Munchausen syndrome is considered to be a mental illness that causes people to repeatedly claim they have a physical or mental disorder, when in reality, there aren't any symptoms of the claimed disorder. Often, those with this syndrome will inflict pain or injury to their body to try to prove their disorder. Munchausen syndrome can range in severity and often go undiagnosed. Severe cases of the syndrome are often the cases that are diagnosed.
Symptoms of Munchausen syndrome can vary and range in severity. It's difficult to diagnose because patients lie about the symptoms they experience. Common symptoms include an inconsistent medical history, unclear symptoms that often change and predictable relapses. Many patients have an extensive knowledge of hospitals and medical terminology. It's common for those with this syndrome to have had multiple surgeries and are very willing to undergo medical tests and procedures.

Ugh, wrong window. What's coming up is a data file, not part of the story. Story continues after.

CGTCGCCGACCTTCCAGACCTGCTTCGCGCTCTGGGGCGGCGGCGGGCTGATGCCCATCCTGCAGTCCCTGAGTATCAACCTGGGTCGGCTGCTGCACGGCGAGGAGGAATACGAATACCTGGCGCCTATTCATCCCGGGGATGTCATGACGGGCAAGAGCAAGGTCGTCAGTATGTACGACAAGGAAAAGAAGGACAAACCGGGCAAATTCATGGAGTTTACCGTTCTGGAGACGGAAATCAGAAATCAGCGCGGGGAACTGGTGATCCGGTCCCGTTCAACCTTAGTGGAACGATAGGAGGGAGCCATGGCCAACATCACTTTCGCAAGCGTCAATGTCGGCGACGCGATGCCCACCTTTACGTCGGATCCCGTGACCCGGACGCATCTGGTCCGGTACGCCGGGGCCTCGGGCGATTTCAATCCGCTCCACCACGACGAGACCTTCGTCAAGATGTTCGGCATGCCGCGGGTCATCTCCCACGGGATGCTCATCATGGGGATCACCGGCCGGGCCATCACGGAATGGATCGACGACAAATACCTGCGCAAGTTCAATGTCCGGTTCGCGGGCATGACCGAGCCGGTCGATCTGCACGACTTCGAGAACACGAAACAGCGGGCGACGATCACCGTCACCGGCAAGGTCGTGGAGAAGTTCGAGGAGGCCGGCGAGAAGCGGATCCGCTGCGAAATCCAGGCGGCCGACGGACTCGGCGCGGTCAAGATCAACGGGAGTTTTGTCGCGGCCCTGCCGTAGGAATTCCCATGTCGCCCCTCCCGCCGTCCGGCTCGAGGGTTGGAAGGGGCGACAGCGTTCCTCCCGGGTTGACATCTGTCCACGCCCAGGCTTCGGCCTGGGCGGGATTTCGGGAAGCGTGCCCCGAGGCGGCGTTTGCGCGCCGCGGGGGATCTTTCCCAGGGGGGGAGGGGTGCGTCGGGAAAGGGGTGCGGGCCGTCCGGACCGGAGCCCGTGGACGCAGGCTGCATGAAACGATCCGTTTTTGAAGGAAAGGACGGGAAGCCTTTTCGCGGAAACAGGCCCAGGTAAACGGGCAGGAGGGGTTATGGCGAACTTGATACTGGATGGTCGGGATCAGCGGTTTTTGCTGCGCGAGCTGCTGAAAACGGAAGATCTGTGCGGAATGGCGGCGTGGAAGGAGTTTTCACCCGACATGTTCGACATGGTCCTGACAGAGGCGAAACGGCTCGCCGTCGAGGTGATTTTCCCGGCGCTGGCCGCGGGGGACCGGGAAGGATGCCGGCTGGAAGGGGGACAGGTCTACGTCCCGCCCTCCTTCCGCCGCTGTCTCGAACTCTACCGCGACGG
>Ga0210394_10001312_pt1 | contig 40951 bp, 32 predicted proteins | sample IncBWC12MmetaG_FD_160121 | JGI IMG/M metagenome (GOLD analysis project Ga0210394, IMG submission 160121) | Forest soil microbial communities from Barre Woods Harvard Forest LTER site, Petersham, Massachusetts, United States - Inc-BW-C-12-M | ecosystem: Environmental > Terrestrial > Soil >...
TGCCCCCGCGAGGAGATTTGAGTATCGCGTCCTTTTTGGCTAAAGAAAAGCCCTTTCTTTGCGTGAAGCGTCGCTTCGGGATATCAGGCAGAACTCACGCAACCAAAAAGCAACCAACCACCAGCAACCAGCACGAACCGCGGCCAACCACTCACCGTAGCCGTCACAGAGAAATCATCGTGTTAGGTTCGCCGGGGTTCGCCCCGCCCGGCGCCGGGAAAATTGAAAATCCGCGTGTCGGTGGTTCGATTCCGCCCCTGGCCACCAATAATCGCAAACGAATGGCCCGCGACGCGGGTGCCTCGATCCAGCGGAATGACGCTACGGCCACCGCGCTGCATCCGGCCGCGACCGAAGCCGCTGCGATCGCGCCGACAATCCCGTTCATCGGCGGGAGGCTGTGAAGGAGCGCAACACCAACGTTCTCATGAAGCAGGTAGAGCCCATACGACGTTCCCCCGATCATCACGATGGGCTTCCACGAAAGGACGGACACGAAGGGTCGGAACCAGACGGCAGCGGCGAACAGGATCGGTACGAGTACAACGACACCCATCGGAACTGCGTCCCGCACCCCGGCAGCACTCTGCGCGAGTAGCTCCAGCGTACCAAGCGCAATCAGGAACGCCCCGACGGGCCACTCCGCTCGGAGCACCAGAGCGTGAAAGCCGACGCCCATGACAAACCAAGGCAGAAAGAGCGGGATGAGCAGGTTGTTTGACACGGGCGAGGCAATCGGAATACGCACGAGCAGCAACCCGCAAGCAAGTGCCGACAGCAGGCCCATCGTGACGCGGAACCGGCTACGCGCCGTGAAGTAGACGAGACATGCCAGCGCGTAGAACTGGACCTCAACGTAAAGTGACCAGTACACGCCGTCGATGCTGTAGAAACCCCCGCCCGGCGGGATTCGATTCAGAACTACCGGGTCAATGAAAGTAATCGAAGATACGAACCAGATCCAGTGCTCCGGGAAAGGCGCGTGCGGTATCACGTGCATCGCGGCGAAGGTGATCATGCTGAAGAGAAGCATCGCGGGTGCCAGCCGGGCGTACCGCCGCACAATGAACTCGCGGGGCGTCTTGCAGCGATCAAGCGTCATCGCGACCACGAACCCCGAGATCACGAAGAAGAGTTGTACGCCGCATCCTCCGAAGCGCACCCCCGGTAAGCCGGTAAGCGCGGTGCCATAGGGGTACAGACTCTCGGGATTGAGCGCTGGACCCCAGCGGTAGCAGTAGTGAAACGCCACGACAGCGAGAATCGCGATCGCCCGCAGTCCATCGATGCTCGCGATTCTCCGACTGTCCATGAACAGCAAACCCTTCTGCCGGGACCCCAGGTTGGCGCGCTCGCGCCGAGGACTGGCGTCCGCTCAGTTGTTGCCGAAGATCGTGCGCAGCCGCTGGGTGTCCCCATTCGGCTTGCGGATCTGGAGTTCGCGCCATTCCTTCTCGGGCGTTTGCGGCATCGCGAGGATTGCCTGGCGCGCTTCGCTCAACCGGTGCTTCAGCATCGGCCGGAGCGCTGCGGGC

Because Munchausen syndrome is difficult to diagnose, the first step is to ensure there isn't an underlying physical condition. After multiple diagnostic tools are used to determine a patient's physical and psychological health, a psychologist is then used. Psychologists are trained to recognize this form of mental illness.
Treatment for Munchausen syndrome involves seeking treatment for the disorder and not for the symptoms the patient claims to have. The patient must be willing to undergo proper treatment, which involves behavior modification, psychological treatment and a strong support system.
It's essential treatment is sought because it's not unlikely for a patient with this syndrome to cause severe injuries to their body or suffer complications from unnecessary medical procedures. Even with treatment, this is a chronic and long-term disorder, which is often very difficult to treat.